Did not talk until Colonel Hawkins left
While Colonel Hawkins was in the meeting, Tecumseh made no effort to put his plan into execution. Each day he appeared in the square to deliver his talk that all ears were anxious to hear it, but he remained silent. Instead, at the end of the day he would say, “I will make my talk tomorrow.” Colonel Hawkins prolonged the council for a few days but still Tecumseh did not relate his purpose. Finally, Colonel Hawkins brought the conference to an end and departed. Once he left Tecumseh delivered his long speech, full of fire and vengeance.
Tecumseh informed the Creeks that they had made a fatal mistake by adopting the ways of the whites and becoming friendly with them. He encouraged them to abandon their plows, looms and cast off the garments which the whites had taught them to wear; to return to the condition and customs of their ancestors, and to be ready at command to become the enemies of the whites. He told them, “The whites have turned the beautiful forests into large fields, and stained the clear rivers with the washings of the soil and we would all be soon subjected to African servitude.”
King of England would pay a reward
In his conclusion, he announced that the British, their former friends, had sent him from the Big Lakes, to procure their services to expel the Americans from all Indian soil and that the King of England was ready to handsomely reward all who would fight for his cause.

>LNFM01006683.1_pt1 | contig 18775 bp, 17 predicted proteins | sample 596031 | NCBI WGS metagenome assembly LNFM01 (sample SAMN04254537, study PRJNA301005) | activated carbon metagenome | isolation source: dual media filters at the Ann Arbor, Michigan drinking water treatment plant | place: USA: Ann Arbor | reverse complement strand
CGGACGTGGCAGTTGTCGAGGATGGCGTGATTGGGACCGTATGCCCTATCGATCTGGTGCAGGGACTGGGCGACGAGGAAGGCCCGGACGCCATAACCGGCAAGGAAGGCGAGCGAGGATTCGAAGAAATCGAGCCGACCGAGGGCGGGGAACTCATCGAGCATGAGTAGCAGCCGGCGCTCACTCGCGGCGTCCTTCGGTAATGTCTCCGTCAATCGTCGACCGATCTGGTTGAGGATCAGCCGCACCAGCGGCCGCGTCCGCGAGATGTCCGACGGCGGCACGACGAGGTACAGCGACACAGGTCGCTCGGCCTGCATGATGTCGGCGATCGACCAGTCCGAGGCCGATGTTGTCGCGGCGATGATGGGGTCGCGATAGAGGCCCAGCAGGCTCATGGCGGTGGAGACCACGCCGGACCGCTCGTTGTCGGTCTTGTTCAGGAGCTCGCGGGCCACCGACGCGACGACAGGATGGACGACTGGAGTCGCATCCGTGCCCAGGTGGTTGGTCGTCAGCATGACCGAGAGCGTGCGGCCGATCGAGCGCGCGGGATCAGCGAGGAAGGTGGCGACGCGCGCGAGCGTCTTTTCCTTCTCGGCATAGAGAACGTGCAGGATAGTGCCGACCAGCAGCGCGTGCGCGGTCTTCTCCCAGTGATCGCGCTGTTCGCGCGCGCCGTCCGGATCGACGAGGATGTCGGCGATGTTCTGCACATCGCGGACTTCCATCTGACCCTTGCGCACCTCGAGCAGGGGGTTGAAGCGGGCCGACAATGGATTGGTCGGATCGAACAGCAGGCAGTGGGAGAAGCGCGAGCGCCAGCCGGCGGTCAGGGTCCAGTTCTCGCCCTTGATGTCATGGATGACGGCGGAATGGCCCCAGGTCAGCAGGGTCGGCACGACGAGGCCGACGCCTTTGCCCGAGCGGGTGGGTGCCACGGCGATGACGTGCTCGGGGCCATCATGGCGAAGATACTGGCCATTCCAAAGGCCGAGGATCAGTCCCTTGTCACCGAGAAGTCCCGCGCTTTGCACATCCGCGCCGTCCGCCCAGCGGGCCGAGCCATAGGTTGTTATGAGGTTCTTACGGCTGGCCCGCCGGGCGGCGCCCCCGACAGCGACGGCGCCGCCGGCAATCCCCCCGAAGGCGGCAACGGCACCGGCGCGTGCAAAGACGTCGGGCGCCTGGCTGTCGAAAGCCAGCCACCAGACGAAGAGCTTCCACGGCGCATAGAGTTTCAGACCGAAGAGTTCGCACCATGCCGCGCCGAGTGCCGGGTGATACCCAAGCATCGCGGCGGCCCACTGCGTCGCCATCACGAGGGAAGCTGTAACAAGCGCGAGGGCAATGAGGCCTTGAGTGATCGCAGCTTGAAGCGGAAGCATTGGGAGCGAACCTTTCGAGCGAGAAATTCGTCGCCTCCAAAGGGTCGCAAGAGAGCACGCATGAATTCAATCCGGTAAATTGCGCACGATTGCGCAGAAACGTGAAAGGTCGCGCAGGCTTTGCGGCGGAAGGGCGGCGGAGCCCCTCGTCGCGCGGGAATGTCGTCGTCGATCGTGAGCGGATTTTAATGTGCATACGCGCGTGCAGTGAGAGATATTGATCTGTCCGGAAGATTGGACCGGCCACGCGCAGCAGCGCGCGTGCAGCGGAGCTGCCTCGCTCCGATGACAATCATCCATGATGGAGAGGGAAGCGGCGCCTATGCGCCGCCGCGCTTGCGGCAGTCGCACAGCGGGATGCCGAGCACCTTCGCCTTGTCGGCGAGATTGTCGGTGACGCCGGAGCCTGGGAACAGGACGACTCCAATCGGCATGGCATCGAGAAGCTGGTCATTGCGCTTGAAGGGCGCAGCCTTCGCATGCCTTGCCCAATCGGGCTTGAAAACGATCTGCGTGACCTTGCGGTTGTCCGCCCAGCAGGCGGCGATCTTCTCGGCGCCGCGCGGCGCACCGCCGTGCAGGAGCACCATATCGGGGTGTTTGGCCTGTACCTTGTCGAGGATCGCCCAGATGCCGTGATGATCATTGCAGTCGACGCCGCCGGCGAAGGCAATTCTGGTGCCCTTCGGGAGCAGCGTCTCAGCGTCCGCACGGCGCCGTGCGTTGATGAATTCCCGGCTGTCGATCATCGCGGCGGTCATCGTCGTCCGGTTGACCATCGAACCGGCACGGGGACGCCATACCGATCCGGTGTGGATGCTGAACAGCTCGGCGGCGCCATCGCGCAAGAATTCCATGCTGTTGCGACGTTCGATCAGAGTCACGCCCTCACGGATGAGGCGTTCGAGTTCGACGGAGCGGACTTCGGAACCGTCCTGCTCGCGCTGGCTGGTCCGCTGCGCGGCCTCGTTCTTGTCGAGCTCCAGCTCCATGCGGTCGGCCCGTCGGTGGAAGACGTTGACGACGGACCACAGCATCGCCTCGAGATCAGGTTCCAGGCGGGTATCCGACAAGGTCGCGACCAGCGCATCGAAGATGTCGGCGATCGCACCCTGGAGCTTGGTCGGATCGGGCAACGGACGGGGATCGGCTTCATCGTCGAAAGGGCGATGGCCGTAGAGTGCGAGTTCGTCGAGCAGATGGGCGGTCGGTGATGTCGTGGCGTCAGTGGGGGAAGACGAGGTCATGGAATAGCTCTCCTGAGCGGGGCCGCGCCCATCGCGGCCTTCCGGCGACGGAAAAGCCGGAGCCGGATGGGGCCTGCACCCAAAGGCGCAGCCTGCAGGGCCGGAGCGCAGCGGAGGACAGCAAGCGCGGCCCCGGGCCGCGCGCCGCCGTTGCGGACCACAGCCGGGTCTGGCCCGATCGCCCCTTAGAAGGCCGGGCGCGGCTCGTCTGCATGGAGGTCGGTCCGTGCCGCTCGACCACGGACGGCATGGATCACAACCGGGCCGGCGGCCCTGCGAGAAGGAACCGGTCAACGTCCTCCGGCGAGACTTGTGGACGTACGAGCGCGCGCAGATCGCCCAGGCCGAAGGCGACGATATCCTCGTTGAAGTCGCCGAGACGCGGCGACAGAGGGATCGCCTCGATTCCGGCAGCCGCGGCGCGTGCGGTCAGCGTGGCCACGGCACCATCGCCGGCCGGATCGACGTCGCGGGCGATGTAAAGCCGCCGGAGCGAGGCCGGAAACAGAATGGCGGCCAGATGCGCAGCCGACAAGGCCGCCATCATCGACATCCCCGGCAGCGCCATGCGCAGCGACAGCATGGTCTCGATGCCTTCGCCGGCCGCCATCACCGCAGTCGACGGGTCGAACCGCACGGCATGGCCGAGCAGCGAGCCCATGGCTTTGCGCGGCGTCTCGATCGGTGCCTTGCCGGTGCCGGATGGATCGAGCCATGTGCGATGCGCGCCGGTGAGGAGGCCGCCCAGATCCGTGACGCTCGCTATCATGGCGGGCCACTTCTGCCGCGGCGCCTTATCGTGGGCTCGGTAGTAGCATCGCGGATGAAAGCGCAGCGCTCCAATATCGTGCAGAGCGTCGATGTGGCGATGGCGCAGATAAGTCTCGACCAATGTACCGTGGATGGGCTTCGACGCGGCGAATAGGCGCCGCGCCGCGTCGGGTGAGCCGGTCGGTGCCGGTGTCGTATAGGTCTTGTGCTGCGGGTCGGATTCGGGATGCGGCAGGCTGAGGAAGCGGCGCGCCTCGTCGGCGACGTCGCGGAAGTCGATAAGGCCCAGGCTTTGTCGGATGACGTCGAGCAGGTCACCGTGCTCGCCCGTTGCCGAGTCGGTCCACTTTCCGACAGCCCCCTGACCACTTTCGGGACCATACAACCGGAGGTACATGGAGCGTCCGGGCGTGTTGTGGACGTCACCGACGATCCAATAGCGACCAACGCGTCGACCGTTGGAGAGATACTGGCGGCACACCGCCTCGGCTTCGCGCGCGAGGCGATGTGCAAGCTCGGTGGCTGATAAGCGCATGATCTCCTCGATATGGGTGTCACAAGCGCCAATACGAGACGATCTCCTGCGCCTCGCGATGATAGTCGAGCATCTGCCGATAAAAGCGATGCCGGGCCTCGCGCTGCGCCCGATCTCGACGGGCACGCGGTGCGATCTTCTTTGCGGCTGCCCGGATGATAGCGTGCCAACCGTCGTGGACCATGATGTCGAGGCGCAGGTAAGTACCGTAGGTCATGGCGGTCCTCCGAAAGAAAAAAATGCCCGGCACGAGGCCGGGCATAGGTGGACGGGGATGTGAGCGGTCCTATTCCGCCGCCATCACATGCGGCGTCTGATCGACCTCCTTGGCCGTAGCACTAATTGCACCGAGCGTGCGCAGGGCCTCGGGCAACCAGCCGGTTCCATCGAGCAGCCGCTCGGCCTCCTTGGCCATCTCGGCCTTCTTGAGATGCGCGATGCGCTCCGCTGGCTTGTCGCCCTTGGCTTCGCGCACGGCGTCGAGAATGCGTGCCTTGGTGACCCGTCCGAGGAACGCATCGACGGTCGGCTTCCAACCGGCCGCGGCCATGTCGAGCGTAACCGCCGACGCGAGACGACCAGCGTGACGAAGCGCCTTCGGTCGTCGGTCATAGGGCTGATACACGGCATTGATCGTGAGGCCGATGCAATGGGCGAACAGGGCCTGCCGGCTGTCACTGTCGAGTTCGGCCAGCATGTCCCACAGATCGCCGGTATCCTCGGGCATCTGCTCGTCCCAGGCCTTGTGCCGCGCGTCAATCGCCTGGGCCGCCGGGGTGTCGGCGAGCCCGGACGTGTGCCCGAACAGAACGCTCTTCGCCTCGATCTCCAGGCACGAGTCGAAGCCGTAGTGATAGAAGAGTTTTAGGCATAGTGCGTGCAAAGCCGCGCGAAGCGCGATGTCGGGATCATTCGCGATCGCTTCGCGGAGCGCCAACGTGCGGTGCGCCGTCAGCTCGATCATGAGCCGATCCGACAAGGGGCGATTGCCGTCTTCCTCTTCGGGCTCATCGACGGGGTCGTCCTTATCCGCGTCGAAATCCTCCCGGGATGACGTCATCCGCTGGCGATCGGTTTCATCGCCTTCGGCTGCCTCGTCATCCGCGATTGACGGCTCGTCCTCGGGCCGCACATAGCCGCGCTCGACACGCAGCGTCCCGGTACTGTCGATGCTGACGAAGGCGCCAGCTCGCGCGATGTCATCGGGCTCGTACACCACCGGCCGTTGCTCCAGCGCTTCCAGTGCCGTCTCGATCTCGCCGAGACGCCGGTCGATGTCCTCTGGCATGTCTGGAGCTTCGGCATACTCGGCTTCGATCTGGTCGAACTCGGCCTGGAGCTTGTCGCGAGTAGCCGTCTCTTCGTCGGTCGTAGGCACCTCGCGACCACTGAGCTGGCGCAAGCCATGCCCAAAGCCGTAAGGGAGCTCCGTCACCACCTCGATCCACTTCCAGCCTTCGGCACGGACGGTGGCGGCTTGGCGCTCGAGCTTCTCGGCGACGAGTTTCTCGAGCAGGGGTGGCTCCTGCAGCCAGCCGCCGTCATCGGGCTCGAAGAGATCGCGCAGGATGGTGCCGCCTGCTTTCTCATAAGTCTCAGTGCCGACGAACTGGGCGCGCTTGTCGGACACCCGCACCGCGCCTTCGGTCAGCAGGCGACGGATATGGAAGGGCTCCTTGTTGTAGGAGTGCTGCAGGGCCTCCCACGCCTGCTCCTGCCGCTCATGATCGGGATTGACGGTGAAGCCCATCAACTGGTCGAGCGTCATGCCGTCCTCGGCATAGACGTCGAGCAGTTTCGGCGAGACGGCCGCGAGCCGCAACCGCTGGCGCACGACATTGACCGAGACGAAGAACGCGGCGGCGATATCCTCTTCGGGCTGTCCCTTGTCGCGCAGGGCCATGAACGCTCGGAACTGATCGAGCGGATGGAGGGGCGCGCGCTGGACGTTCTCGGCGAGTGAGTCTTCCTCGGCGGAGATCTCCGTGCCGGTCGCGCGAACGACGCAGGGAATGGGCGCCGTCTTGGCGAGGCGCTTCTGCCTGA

Next, a prophet, Tenskwatawa, who also happened to be Tecumseh’s brother, spoke to the people. He had traveled with Tecumseh from Detroit. He said that he frequently communed with the Great Spirit and that the Great Spirit sent Tecumseh to their country upon this mission and declared that all those who joined the war party would be shielded from all harm and none would be killed in battle. He said that the Great Spirit would surround them with quagmires in which all the Americans would be swallowed up as they approached. He said that at a certain time they would see the arms of Tecumseh stretched like pale fire on the vault of heaven, and then they would know it was time to begin the war. (Note: It is believed that a British officer in Canada had told Tecumseh when a comet would appear, and Tecumseh used that as a sign to start the war.)
A short time before daylight the council adjourned with over more than half the audience resolved to go to war against the Americans.
1 Red Eagle; or, Wars with the Indians of Alabama By George Cary Eggleston Ward. Lock, & Company, 1881 – Creek War, 1813-1814
2 Red Eagle; or, Wars with the Indians of Alabama By George Cary Eggleston Ward. Lock, & Company, 1881 – Creek War, 1813-1814
This story and more can be found in ALABAMA FOOTPRINTS Confrontation: Lost & Forgotten Stories (Volume 4)
Alabama Footprints Confrontation is a collection of lost and forgotten stories that reveals why and how the confrontation between the Native American population and settlers developed into the Creek-Indian War as well as stories of the bravery and heroism of participants from both sides.
Other stores include:
- Tecumseh Causes Earthquake
- Terrified Settlers Abandon Farms
- Survivor Stories From Fort Mims Massacre
- Hillabee Massacre
- Threat of Starvation Men Turn To Mutiny
- Red Eagle After The War